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  • Overview

    Elderly & vulnerable people 

    When might someone be considered vulnerable?

    There are many reasons why someone might be considered vulnerable and in need of support. The individuals and families we help often need assistance as either they lack, or a loved one lacks, the ability to make decisions for themselves due to, for example, learning difficulties, old age, mental health problems or as a result of sustaining an acquired brain injury following an accident or medical negligence.

    In all these cases it is vital that the individuals involved, and their families, have expert, trusted advice, which puts their needs first and ensures their access to the best and most appropriate help and support. Our team will consider these matters with you sensitively and professionally.

    Areas where elderly or vulnerable people may need help

    Capacity – there are a wide range of reasons why a person’s capacity might fluctuate, or they may lack the capacity to make important decisions about their finances, property, health and care. We have extensive experience in helping individuals and their families navigate issues relating to capacity, including: 

    •    Answering queries to do with capacity, what is it and how it can affect your family and day to day decisions
    •    How to apply for a deputy to be appointed to act on behalf of a relative or friend
    •    Helping existing deputies make applications (e.g. for lifetime gifts, statutory wills and in connection with property transactions)
    •    Preparing Lasting Powers of Attorney (LPA)

    Employment – one of the key benefits of working with a multi-disciplinary firm is that we can draw on expertise from across our departments. Our employment team can help vulnerable clients in a number of ways, including: 
    •    Assisting vulnerable individuals who may have been discriminated against in the workplace
    •    Helping those living with dementia in the workplace  
    •    Supporting the families of vulnerable clients with any employment issues relating to staff hired to care for loved ones.  

    Social care and support – we have considerable expertise in helping individuals and their families navigate the complexities of the health and social care system, to ensure they are getting the help and support they need. This includes:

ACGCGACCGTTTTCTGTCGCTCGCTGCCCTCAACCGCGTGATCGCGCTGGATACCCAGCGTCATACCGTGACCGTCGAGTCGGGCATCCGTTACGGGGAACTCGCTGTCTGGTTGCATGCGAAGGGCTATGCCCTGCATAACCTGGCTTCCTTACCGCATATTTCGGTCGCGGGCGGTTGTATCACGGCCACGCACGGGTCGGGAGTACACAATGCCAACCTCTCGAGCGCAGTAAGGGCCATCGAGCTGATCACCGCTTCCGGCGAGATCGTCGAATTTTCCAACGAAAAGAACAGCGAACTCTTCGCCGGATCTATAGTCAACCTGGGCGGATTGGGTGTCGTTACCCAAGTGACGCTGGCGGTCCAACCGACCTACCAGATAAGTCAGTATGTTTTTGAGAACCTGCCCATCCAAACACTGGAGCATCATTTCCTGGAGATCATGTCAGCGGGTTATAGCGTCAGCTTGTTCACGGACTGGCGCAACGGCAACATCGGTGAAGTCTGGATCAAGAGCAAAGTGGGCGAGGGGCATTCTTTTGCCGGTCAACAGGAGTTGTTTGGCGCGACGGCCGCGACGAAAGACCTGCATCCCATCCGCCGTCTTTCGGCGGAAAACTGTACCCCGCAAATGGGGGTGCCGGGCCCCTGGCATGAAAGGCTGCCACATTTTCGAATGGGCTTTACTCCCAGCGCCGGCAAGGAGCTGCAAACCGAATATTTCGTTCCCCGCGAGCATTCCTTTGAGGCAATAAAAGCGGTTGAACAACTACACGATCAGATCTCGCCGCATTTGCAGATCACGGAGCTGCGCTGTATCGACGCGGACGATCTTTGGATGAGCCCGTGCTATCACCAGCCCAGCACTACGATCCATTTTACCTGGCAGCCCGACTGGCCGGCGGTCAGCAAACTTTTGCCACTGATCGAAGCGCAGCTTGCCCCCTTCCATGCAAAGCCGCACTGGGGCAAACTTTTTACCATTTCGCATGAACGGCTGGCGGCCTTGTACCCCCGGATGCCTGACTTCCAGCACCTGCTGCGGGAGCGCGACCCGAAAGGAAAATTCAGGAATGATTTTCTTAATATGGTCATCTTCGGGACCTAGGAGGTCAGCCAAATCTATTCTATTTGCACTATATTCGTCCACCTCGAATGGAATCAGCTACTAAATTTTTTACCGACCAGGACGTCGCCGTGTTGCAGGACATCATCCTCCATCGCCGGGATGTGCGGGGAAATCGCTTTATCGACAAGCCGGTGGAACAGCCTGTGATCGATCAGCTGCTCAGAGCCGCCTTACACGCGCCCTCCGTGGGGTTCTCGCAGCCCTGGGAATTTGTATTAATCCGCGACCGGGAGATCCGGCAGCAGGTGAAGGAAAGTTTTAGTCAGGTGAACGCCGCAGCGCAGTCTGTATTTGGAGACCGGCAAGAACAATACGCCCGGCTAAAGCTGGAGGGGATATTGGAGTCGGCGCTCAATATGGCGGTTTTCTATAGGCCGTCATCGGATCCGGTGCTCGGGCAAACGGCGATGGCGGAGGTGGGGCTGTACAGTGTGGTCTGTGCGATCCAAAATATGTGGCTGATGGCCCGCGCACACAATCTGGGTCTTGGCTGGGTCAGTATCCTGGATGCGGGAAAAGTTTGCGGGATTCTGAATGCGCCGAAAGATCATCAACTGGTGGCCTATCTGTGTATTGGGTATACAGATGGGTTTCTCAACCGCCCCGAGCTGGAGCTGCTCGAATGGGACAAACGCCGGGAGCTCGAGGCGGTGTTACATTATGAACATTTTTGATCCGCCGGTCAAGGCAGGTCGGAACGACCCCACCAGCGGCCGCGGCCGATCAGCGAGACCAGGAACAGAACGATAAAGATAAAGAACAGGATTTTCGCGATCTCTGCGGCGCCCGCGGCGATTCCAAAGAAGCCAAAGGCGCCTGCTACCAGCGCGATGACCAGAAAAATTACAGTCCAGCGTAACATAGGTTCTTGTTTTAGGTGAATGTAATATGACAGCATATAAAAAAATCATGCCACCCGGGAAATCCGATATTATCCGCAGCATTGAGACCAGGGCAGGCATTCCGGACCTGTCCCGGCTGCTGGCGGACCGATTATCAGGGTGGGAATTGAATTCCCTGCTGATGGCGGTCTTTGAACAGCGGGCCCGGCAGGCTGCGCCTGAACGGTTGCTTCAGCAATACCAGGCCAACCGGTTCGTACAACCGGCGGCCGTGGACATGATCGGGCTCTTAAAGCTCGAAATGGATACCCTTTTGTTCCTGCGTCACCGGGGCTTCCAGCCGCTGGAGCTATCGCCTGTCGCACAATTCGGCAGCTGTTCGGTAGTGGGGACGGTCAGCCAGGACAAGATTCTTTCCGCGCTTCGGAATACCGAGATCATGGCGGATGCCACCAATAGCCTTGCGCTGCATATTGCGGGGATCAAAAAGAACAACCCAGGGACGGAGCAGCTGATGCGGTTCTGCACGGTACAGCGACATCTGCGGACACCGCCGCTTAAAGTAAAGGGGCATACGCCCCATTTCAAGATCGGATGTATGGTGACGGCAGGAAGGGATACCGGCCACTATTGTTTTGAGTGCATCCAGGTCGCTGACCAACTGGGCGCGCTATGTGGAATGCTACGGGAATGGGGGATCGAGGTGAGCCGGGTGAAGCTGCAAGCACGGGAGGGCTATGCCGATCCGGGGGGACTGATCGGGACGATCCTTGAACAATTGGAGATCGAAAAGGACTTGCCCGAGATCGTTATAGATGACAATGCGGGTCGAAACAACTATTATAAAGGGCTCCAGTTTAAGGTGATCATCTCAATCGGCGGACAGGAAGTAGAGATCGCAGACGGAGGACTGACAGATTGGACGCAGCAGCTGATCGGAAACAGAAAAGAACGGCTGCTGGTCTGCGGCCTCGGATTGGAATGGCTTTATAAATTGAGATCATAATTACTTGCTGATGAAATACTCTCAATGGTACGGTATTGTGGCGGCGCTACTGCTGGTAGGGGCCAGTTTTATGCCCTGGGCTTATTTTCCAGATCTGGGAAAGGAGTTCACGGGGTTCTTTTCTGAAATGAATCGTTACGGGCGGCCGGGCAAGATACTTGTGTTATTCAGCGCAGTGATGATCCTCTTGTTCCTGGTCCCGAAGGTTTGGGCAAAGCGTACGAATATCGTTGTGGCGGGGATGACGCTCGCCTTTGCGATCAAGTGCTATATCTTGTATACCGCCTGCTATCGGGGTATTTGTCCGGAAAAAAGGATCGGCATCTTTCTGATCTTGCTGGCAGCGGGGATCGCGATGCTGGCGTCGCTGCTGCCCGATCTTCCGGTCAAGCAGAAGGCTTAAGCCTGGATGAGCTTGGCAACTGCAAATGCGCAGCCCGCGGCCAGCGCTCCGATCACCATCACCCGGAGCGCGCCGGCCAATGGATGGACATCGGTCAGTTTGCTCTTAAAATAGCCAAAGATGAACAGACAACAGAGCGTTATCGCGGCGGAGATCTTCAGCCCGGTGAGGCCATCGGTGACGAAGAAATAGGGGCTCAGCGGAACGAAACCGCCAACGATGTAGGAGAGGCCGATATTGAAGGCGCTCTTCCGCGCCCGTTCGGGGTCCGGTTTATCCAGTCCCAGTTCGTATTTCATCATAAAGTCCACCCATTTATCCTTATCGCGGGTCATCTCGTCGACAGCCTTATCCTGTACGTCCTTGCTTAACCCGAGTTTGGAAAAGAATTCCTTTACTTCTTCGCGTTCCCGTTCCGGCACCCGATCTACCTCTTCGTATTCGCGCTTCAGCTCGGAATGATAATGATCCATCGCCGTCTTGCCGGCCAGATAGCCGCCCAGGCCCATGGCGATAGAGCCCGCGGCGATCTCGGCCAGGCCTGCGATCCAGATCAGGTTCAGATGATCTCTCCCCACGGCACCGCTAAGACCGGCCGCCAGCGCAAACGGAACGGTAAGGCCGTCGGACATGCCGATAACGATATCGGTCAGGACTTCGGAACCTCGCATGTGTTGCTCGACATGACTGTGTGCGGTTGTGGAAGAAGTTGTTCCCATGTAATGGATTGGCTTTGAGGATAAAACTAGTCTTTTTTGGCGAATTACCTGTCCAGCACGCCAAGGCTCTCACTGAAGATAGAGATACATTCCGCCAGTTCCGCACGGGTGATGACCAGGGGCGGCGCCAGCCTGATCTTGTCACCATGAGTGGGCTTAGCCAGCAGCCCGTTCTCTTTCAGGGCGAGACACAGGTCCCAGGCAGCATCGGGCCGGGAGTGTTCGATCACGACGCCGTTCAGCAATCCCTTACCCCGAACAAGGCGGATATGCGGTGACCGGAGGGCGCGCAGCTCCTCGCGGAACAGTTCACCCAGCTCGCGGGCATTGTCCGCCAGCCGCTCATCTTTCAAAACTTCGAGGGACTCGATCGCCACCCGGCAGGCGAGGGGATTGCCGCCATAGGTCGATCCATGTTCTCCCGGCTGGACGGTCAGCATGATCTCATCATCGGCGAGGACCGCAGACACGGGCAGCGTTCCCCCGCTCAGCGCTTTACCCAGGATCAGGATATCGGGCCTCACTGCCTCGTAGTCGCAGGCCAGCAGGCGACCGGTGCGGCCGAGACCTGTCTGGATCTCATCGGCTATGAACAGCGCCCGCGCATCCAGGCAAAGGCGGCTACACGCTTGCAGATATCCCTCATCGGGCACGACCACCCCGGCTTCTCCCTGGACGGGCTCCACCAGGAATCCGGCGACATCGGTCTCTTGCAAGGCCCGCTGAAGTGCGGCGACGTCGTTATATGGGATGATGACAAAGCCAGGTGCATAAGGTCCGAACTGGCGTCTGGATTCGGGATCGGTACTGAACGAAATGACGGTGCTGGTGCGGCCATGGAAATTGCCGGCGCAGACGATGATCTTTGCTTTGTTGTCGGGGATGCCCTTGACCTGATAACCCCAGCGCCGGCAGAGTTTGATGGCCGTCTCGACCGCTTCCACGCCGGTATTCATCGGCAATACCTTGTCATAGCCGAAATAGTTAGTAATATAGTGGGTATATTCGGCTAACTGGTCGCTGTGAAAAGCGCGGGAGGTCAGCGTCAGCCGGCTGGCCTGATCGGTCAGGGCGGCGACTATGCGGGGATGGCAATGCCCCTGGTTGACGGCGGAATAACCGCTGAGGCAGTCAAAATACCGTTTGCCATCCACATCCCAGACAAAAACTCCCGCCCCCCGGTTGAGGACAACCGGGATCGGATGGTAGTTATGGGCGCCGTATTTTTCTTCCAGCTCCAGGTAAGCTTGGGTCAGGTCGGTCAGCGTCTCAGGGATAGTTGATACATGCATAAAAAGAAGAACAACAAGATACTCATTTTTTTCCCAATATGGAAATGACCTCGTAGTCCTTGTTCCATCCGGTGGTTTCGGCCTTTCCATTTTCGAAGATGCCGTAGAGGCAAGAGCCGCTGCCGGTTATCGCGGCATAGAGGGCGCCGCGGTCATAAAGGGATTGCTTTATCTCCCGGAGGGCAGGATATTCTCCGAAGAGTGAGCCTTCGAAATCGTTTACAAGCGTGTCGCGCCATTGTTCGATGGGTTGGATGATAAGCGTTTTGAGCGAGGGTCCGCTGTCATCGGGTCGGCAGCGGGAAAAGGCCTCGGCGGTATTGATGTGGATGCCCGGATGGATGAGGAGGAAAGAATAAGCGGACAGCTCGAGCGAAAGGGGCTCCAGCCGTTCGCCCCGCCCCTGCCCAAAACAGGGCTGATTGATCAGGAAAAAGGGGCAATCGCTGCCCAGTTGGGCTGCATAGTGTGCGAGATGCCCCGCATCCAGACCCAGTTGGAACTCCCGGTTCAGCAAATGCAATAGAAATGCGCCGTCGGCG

•    Community care and NHS Continuing Healthcare matters
    •    Compensation claims for poor care of the elderly
    •    Statutory care funding
    •    State benefits for the elderly


    Advance decisions – also known as “living wills” – these let your healthcare team and other individuals know your wishes to refuse treatment in certain circumstances if you are not able to communicate those wishes yourself at the time the decision needs to be made.  It is a highly personal document and it’s important to think about how this interacts with a health and welfare LPA.

    Wills, trusts and  estate planning – as one of the most well-known and respected law firms in the country for supporting clients with catastrophic brain injuries, we have a huge amount of experience in setting up and managing personal injury trusts for vulnerable clients. Working with our wider estate planning team, we also have expertise in estate and tax planning for elderly and vulnerable clients. This includes:  

    •    Setting up a personal injury trust
    •    Setting up a trust for a beneficiary who is  vulnerable (a vulnerable person’s trust)
    •    Preparing wills
    •    Applying to the Court of Protection for statutory wills
    •    Later life planning
    •    Disputes regarding wills and trusts

    Accessibility, how we can best support you